The environment of a corrections facility, already tense to begin with, is not conducive to sound mental health. The co-founder of the American Correctional Officer Intelligence Network explains that “incarceration nation” has overcrowded prisons across the country, and corrections departments are continually understaffed. The American Federation of Government Employees writes that the number of prison inmates in the 119 facilities operated by the Federal Bureau of Prisons went up 41 percent between the years 2000 and 2013, but the number of guards increased by just 19 percent.
This adds to the host of problems that correctional officers face; they are constantly abused, given no healthy outlet to let go of their tension, outnumbered, and even feel an “inherent sense of shame about what they do.” Officers rarely, if ever, talk to their families about what they do. Conflicts between work and family life are common, according to a study by the Correctional Management Institute of Texas at Sam Houston State University, which also wrote that COs do not get healthy amounts of sleep.
The end result is that morale among COs is perilously low, leaving many to feel that the only respite and release they can get is from drinking.
Some guards find themselves part of their respective prison’s black market. Whether intimidated by inmates, swayed by sympathy, or because they’ve simply “gone bad” (due to the stress), correctional officers are becoming an unlikely method for drugs and illegal materials to get into prison. It can happen because a guard has low self-esteem and craves adoration from inmates. Negative wellbeing is boosted by the risk of smuggling drugs, by flouting the rules, and by being in a position of power.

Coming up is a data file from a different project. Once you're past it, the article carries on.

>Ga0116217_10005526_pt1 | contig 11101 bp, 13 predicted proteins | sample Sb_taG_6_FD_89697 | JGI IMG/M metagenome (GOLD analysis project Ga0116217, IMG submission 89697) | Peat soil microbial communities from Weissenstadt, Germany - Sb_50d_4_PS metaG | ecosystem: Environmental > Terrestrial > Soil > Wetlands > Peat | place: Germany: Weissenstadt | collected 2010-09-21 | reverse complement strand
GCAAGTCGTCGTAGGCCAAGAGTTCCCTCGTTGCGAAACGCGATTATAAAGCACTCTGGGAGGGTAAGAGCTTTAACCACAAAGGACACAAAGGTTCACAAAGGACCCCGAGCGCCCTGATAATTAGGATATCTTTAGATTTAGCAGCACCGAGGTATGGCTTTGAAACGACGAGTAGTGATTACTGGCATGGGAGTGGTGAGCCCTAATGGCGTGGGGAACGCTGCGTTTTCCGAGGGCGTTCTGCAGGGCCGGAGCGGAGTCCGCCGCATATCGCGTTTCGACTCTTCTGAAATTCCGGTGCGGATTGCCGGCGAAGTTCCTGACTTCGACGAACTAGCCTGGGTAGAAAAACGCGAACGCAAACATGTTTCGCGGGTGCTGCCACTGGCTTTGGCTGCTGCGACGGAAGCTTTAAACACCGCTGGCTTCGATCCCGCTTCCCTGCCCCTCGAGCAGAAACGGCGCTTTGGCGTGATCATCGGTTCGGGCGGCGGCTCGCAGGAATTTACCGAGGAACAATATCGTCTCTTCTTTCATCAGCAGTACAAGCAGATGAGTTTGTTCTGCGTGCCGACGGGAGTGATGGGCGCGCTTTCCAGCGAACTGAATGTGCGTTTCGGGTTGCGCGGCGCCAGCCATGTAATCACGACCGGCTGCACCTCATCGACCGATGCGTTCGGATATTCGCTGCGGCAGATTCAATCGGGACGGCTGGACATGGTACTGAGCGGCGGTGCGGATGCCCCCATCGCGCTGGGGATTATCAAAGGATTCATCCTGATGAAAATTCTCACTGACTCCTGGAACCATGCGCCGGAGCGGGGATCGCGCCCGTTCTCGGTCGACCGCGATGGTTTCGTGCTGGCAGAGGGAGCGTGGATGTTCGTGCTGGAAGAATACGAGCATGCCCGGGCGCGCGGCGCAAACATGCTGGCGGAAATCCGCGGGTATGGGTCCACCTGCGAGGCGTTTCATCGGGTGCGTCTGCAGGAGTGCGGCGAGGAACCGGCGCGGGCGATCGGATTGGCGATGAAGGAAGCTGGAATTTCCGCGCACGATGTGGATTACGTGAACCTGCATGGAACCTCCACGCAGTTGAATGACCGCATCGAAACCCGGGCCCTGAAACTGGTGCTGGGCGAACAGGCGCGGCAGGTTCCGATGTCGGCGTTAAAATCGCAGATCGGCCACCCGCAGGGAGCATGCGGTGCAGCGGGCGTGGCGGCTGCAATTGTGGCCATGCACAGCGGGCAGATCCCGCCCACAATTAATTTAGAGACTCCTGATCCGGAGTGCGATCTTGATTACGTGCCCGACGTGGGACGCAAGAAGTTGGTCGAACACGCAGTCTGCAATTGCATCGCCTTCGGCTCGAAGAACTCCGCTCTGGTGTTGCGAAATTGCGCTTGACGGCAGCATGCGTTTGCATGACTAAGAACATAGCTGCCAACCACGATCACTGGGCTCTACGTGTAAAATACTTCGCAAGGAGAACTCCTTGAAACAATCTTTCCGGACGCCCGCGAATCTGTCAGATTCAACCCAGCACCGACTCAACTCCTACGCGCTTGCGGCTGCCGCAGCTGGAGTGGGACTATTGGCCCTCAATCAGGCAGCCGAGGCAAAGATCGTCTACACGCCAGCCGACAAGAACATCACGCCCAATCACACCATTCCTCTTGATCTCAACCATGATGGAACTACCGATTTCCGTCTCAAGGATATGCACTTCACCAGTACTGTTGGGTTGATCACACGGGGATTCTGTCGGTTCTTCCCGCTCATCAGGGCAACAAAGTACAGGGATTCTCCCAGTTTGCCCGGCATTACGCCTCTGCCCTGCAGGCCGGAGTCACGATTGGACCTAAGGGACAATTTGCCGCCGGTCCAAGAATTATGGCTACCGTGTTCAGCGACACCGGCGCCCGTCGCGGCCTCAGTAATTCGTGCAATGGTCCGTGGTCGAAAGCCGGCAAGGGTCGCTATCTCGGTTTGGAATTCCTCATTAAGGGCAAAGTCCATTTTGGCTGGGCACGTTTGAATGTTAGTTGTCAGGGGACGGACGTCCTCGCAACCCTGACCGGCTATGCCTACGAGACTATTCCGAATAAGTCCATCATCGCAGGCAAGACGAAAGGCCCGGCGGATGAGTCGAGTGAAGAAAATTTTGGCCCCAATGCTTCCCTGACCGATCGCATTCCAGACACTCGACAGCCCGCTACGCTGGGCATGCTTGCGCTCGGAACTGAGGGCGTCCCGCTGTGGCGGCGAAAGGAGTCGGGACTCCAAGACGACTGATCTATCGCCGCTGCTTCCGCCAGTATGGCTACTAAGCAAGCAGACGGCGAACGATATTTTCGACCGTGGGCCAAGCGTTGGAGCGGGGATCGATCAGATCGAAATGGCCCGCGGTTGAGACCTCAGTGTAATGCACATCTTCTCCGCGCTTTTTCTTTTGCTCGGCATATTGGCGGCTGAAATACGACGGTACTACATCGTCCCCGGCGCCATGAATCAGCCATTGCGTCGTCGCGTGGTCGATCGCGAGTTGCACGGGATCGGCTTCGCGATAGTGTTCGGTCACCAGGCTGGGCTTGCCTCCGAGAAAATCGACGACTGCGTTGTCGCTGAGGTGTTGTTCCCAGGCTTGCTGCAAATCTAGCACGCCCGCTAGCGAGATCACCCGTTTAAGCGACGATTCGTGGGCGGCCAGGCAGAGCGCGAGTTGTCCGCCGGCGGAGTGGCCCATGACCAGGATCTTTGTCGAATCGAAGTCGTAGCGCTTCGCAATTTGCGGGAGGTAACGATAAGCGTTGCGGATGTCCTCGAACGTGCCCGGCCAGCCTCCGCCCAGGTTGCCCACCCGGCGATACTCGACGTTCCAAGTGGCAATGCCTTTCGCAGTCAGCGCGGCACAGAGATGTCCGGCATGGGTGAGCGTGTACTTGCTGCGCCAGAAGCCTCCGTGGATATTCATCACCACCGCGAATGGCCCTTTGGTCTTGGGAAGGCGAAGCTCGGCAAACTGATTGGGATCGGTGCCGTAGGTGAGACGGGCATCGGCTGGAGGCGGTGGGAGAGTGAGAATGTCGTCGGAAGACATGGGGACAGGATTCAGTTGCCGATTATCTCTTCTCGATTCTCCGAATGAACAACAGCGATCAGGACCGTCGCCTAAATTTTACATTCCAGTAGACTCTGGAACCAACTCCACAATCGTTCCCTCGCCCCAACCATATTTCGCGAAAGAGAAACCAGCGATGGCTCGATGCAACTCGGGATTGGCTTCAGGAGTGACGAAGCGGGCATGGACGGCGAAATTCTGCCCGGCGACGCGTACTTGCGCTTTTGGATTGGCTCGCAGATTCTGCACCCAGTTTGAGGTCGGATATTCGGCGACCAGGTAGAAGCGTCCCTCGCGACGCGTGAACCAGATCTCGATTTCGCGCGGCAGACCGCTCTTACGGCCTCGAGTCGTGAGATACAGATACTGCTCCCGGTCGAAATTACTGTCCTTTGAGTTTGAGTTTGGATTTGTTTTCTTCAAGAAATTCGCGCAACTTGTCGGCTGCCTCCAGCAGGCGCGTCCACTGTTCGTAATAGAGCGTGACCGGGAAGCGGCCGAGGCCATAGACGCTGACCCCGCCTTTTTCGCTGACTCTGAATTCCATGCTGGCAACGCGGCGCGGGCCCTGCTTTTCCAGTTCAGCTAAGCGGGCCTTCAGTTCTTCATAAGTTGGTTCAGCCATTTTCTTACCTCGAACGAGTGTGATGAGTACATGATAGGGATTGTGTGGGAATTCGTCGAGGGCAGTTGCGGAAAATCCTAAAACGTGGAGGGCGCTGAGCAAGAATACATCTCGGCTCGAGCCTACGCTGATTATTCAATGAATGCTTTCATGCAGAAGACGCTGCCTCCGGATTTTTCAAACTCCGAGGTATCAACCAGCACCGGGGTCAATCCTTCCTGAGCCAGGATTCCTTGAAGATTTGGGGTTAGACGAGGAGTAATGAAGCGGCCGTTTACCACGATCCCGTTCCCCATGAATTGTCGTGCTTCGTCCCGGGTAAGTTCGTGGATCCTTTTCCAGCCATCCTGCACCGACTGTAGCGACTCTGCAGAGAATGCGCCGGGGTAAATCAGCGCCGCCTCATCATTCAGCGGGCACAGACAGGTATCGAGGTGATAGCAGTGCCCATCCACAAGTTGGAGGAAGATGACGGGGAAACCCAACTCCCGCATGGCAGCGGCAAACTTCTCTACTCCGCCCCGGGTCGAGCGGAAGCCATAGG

Life as a correctional officer eats you up, said an Iraq War veteran to the Denver Post, which quoted Caterina Spinaris, an expert in clinical research on correctional policy issues, as saying that prison guards work in a warzone; they are subject to inhuman amounts of anxiety and personal abuse but have to be professional and stoic, to the point of turning off their humanity. As combat veterans can attest, simply turning it back on isn’t possible. A former manager of a corrections facility told the Post of how even at family outings, COs will always sit facing the exit and will always keep an eye on complete strangers, never letting their guard down and never relaxing.
For some families, the burden is too much, culminating in domestic violence (which entails physical or sexual abuse) and divorce. For some officers, consumed by guilt and stress, their lives end in suicide. No one, says the former manager, wants to hear or talk about the inmate who changed the television channel in a rival gang’s area of the prison and wound up dead the next day, a pencil driven through his ear and into his brain. Officers are left with no choice but to keep their distressing memories and nightmares to themselves, and then turn up to work the following day.
A doctor in Cañon City said that even though prison jobs offer a nice retirement, “many of these guys don’t live long after they retire.”
Gary Kapolites, a veteran CO talked to the Post about how the constant violence of the job (from the inmates to the guards, and vice versa) broke his will to continue working. Praising Caterina Spinaris’s work, Kapolites agreed with the idea that guards themselves are doing time, trapped by what they see every day, the uncertainty and fear of what might happen, and the inability to let go of their trauma when they return to their families. “A lot of them are unable to detach,” Kapolites said, and the only way they can channel their emotions is through alcoholism, domestic violence, and ultimately suicide.
But Spinaris’s focus is on changing things for the better, albeit slowly. She recounted success stories of guards being able to come to terms with the nature of their work, and some prison facilities are sending their stressed and burned out employees to her. She writes articles for a criminal justice resource website, breaking down concepts of psychological trauma, “corrections fatigue,” and post-traumatic stress disorder. For many COs, this may be the first (and only) time that their thoughts and feelings are addressed, and it suggests that the once-impenetrable culture of corrections officers is opening up to the dangers of the abuse and pressure that COs face every day.